Palestine UN Vote: What is Next, And Why it Matters

Yesterday, Palestine made history when it won an overwhelmingly majority of states voting “yes” at the United Nations to elevate Palestine’s status to non-member observer state in the General Assembly. 138 countries voted “yes,” nine countries voted “no,”  and 41 countries “abstained.”

Today, the question on the minds of so many is “what’s next?” If Israel’s greatest fears are confirmed, Palestine could bring Israel to the International Criminal Court, which Palestine’s new status at the UN allows it to do. Or, the U.S. and Israel could carry out their threats to withhold aid and tax revenue from the Palestinian Authority, a step that would squeeze the PA’s already over-stretched funds.

The question on my mind, though, is how the momentum from this step can also be a tool to move the peace process forward. Abbas’ request calls for a Palestinian state based on the 1967 lines with East Jerusalem as its capital; these lines are accountable to the parameters of the internationally accepted two-state solution. Yet, any solution has seemed out of reach. Many, especially with the continued expansion of settlements and since the recent escalation of violence in Gaza and Israel, have stated that the two-state solution is on its last leg, if not dead already. Further, the attitude on the street recently in both Israel and Palestine has indicated the further entrenchment of both sides rather than an openness or belief that an agreement is possible. Israelis continue to move right in their political values, and continue to accept the political rhetoric of the conservative government that the 1967 lines are indefensible borders. Meanwhile, the recent war boosted Hamas’ popularity in both Gaza and the West Bank, taking important gravitas away from those moderates in Palestine who seek to bolster non-violent actions as a means to end to the occupation, establish an independent state, and achieve peace.

This bid can be the chance the moderates need to take back the reigns; this may be a chance to revive the two-state solution. Many representatives of the PA, including President Mahmoud Abbas himself, have said that as soon as the bid passes, he will call on Prime Minister Bibi Netanyahu of Israel to immediately return to negotiations, without preconditions. Legitimacy-wise, this is great timing — if there would be any time when the people of Palestine would be willing to give the moribund peace process (and Abbas, for that matter) a chance, it would be a time like now when hopefulness for the future is higher. Meanwhile, Israelis may see that there was not as much to fear from this move in the UN as they have been told to, and their belief that there is in fact a partner on the other side that they should give a chance to could grow.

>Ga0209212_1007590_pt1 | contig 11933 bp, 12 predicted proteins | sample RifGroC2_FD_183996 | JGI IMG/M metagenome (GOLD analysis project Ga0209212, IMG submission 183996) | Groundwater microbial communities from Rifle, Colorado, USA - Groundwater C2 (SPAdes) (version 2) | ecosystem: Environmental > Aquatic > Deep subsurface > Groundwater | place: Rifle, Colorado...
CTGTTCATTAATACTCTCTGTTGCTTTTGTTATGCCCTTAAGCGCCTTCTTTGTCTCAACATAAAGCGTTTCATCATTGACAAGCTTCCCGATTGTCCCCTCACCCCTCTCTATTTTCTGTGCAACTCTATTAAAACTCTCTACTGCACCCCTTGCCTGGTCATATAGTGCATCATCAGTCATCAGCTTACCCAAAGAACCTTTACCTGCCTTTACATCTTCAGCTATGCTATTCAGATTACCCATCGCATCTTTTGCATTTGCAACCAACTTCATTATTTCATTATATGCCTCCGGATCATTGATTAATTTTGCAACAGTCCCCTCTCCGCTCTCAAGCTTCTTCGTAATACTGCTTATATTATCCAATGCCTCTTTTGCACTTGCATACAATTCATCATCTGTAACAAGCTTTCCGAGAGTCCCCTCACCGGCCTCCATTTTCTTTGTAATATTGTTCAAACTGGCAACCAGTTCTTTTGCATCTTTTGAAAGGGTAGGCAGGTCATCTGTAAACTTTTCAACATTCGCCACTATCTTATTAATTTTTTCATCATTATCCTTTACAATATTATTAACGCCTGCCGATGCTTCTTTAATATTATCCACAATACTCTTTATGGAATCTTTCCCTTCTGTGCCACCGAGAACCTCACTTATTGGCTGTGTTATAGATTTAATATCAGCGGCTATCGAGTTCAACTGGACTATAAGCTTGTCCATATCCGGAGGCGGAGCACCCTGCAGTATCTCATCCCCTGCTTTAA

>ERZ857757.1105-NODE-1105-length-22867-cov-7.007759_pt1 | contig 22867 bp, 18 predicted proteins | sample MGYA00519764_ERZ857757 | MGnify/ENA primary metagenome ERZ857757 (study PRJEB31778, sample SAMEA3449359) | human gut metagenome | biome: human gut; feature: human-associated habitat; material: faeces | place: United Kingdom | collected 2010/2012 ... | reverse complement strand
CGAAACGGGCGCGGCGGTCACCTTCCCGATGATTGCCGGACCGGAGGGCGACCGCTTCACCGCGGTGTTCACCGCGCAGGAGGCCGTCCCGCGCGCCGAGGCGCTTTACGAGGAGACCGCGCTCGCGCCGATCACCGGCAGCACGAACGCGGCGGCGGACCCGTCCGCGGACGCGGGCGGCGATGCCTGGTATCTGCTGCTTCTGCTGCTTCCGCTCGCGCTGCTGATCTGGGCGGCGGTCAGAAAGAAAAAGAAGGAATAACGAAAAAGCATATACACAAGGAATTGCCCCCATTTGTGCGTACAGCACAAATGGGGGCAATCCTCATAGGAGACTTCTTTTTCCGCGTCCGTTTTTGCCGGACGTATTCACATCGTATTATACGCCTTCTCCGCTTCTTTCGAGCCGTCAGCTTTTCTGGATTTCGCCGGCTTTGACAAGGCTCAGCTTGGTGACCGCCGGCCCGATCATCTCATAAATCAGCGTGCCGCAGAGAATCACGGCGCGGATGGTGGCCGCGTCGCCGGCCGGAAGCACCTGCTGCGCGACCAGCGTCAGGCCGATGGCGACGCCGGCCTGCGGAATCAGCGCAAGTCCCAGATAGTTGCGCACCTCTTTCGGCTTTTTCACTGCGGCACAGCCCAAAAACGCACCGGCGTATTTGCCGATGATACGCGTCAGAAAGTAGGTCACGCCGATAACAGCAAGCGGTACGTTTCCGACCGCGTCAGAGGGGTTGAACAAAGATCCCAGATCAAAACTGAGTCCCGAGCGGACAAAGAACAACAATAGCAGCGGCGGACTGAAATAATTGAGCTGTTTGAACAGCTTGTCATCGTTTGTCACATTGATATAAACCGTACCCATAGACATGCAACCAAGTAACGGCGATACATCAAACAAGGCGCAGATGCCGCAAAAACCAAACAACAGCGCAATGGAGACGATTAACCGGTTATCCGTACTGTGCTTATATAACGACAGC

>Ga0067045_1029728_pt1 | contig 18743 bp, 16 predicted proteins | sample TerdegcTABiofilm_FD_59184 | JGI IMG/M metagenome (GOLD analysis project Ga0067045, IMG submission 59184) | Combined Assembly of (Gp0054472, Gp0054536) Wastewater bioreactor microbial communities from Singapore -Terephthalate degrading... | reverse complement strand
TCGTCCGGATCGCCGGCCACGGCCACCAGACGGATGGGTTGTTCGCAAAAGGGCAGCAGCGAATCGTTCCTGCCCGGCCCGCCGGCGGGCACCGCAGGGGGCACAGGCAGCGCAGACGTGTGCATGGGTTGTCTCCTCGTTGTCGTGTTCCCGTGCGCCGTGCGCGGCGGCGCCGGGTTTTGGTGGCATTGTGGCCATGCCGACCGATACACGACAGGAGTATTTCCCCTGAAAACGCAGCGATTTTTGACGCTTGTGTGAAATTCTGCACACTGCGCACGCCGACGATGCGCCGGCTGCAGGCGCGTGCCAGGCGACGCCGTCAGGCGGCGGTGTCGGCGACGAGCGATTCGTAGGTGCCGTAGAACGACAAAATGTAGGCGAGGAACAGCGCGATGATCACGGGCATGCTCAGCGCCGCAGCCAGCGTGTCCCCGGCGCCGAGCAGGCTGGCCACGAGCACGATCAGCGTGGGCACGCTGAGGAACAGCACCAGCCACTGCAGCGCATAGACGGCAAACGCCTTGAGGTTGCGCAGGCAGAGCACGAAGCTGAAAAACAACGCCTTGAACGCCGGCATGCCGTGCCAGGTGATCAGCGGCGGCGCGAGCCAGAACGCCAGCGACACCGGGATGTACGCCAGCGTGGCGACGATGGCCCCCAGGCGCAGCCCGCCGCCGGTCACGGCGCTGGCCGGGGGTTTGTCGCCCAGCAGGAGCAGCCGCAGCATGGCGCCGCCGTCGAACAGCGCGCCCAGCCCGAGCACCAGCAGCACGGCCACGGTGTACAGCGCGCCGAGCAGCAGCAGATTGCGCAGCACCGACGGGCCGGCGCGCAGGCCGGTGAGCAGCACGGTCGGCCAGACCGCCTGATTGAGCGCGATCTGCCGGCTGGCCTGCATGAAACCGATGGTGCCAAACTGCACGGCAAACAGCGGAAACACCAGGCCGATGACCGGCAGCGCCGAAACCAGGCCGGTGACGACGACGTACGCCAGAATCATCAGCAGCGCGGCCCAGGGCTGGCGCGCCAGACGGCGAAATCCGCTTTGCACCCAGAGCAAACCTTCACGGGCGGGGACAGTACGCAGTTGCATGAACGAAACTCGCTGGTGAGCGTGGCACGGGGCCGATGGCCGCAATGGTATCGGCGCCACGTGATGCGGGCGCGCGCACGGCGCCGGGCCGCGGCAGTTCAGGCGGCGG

Nonetheless, this optimism is incredibly cautious. Abbas may call for negotiations conditioned on a settlement freeze; Israel has been unwilling to take this step, while expansion continues to physically erode the two-state solution. Meanwhile, Israel made it clear yesterday at the UN that Palestine must recognize Israel as a Jewish state for them to be willing to sit at the negotiating table, although Bibi has dropped this call at times in the past. Most concerning are looming Israeli elections in January. There are no realistic chances for negotiations before then, and the momentum for forward progress that we are seeing now could very likely dissipate by then. The Palestinians may become consumed with a focus on reconciliation among themselves, while the Israelis could vote for the most conservative Likud slate we’ve ever seen, most of whom do not support a two-state solution (not to mention the other parties Likud would caucus with if they win).

But as an average person and an activist, not a politician or a pundit, I have to remain hopeful, at least for today. After years of stalemate, it was impossible to visualize a step that could be taken to make a dent in the status quo; this UN bid was able to succeed at least in that. It may have the potential to do much more for securing a lasting peace between Israel and Palestine by paving the path forward into a serious negotiations process — if the partners are willing.

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Rachel Steinberg

Rachel is a 20-something New Yorker hunkered down in New York. Her writing interests include American politics, the Middle East, conflict resolution, American civic engagement, and pop culture. Outside of writing, she's inspired by travel, great films, greater novels, and gluten-free cuisine.

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